College of LS&A

Fall Academic Term 2003 Graduate Course Guide

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Courses in Political Science


This page was created at 6:23 PM on Tue, Sep 23, 2003.

Fall Academic Term 2003 (September 2 - December 19)


POLSCI 407. Marxism and 20th-Century Radicalism.

Theory

Section 001 — The Soviet Experiment.

Instructor(s): Gordon N Harding (nharding@umich.edu)

Prerequisites: POLSCI 101 or 302. Prerequisites enforced at registration. (3). May not be repeated for credit.

Credits: (3).

Course Homepage: No homepage submitted.

This course could be subtitled "The Soviet Experiment"; not because it is a course on Soviet politics, but because it will focus on the evolution and implications of Marxist/communist ideas.

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POLSCI 409. Twentieth Century Political Thought.

Theory

Section 001.

Instructor(s): Mika Tapani Lavaque-Manty (mmanty@umich.edu)

Prerequisites: POLSCI 101 or 302. Prerequisites enforced at registration. (3). May not be repeated for credit.

Credits: (3).

Course Homepage: http://coursetools.ummu.umich.edu/2003/fall/polsci/409/001.nsf

This course offers a chronological survey of some central contributions to contemporary political thought. Its premise is that 20th-century political thinkers have offered us different (a) vocabularies to understand modern political world and (b) arguments for why and how we should try to change that world. Beginning with the German sociologist Max Weber and ending with the South African novelist J. M. Coetzee, the course draws from contributions outside political theory proper. Since most of the 20th-century political thought consists of developments of and reactions to the 19th-century legacies of liberalism and Marxism, familiarity with the key theories in modern political thought is strongly recommended. The course is writing-intensive.

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POLSCI 432. Law and Public Policy.

American

Section 001.

Instructor(s): Marvin Krislov

Prerequisites: Two courses in political science, including POLSCI 111 or its equivalent. (4). May not be repeated for credit.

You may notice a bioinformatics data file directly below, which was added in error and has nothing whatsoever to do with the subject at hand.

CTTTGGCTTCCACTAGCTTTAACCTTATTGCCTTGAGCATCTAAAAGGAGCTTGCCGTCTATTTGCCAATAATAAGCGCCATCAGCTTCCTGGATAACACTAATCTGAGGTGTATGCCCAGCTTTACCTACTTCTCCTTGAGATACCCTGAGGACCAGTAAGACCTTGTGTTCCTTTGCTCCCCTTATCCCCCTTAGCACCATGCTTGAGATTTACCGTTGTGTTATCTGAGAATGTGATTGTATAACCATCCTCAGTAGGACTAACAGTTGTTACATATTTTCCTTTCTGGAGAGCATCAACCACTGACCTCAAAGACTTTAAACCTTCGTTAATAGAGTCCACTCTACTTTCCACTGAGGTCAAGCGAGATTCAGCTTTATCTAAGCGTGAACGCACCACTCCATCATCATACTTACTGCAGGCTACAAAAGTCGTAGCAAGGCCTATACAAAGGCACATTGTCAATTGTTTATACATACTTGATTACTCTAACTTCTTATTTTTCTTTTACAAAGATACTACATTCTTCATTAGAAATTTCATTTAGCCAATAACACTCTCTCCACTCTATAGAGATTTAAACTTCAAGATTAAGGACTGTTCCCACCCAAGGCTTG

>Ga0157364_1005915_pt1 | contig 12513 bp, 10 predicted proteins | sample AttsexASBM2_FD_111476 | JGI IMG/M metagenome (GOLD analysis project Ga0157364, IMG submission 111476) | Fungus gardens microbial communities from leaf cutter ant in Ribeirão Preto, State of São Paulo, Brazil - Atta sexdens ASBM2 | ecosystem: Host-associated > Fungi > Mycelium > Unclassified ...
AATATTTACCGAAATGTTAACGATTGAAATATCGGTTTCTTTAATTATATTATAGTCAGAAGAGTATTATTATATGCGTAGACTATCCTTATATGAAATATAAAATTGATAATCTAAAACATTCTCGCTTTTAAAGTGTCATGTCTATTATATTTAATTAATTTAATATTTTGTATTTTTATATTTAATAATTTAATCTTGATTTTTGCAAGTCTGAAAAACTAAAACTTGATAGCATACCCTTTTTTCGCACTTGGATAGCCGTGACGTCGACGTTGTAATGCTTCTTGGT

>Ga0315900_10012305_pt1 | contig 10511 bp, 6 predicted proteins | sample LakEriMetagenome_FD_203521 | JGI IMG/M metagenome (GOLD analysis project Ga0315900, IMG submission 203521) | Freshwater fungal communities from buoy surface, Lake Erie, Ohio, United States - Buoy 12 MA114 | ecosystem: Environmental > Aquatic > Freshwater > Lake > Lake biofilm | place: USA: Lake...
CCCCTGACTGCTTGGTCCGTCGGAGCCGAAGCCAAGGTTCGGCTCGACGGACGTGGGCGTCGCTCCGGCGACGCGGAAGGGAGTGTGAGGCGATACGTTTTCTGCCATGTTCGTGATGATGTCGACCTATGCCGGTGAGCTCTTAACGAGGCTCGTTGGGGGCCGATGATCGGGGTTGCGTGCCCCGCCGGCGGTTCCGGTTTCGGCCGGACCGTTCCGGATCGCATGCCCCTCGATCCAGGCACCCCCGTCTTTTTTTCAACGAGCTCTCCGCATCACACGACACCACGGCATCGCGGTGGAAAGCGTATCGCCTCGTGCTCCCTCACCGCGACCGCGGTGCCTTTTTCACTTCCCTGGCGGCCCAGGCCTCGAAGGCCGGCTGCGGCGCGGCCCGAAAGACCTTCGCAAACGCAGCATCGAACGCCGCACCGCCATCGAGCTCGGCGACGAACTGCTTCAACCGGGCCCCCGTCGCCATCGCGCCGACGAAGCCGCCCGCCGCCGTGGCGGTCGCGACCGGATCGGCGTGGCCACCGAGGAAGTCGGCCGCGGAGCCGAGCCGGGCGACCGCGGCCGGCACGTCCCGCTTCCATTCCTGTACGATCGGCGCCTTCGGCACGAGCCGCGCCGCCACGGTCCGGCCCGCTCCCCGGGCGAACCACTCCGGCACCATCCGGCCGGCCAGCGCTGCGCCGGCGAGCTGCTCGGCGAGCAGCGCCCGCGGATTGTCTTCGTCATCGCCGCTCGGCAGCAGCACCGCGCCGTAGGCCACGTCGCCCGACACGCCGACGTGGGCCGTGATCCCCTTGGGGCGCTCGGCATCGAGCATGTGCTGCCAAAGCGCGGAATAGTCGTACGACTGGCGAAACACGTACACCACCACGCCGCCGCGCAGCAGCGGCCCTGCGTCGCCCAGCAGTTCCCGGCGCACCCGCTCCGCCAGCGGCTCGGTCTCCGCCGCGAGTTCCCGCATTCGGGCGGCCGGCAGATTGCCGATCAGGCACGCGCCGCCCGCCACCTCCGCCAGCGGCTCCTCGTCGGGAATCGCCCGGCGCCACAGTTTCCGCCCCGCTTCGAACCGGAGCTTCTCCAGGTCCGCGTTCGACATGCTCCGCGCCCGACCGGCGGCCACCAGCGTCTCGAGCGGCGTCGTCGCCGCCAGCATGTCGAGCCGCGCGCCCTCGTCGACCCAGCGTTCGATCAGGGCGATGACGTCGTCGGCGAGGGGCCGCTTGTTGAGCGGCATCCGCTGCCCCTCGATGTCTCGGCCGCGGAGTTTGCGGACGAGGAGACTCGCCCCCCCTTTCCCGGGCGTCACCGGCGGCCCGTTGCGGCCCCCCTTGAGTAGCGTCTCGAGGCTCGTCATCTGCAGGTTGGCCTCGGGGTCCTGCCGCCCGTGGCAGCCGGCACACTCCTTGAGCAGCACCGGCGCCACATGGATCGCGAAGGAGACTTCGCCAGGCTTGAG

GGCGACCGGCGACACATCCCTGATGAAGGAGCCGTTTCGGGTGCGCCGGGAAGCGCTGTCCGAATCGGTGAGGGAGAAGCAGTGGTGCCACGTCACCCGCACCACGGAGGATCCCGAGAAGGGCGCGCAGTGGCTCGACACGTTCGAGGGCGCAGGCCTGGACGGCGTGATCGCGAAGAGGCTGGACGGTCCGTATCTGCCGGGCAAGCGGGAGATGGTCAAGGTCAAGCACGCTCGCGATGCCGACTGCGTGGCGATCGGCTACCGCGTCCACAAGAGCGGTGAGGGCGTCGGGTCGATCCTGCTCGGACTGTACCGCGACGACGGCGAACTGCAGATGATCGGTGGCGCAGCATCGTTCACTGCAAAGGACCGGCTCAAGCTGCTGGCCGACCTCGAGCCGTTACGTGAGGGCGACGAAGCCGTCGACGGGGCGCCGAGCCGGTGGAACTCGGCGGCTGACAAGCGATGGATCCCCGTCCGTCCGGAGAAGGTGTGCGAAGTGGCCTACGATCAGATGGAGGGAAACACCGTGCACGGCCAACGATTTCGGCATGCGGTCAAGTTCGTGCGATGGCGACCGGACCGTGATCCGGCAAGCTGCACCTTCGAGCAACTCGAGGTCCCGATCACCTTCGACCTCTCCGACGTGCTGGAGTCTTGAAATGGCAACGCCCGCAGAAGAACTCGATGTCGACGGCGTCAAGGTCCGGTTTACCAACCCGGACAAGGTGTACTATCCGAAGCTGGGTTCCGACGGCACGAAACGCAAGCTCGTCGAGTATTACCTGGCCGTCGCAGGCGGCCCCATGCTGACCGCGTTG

Credits: (4; 3 in the half term).

Course Homepage: http://coursetools.ummu.umich.edu/2003/fall/polsci/432/001.nsf

This course will focus on the ways our courts do and do not intervene in politics and the political process, both on the federal and state level. Topics to be covered include: the regulation of voting, voting rights, the Census, Congressional reapportionment, campaign finance, and the selection (or election) of federal and state judges. There will be a team research project, midterm and final.

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POLSCI 486. Public Opinion, Political Participation, and Pressure Groups.

American

Section 001.

Instructor(s): Christopher H Achen (achen@umich.edu)

Prerequisites: One course in political science. Prerequisites enforced at registration. (3). May not be repeated for credit.

Credits: (3).

Course Homepage: No homepage submitted.

This course studies "empirical democratic theory," that is, democracy not as an abstract principle, but as a reality. We will cover the history of the American party system, with a special emphasis on the state of Michigan.

Beginning with the pre-Civil War period, the readings and lectures will treat the shifts in public opinion that give rise to new popular movements and pressure groups, which then modify or destroy the contemporary party system.

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POLSCI 500. First Year Colloquium.

Section 001.

Instructor(s): Edie N Goldenberg (edieg@umich.edu)

Prerequisites: Graduate standing. (2). May not be repeated for credit.

Credits: (2).

Course Homepage: No homepage submitted.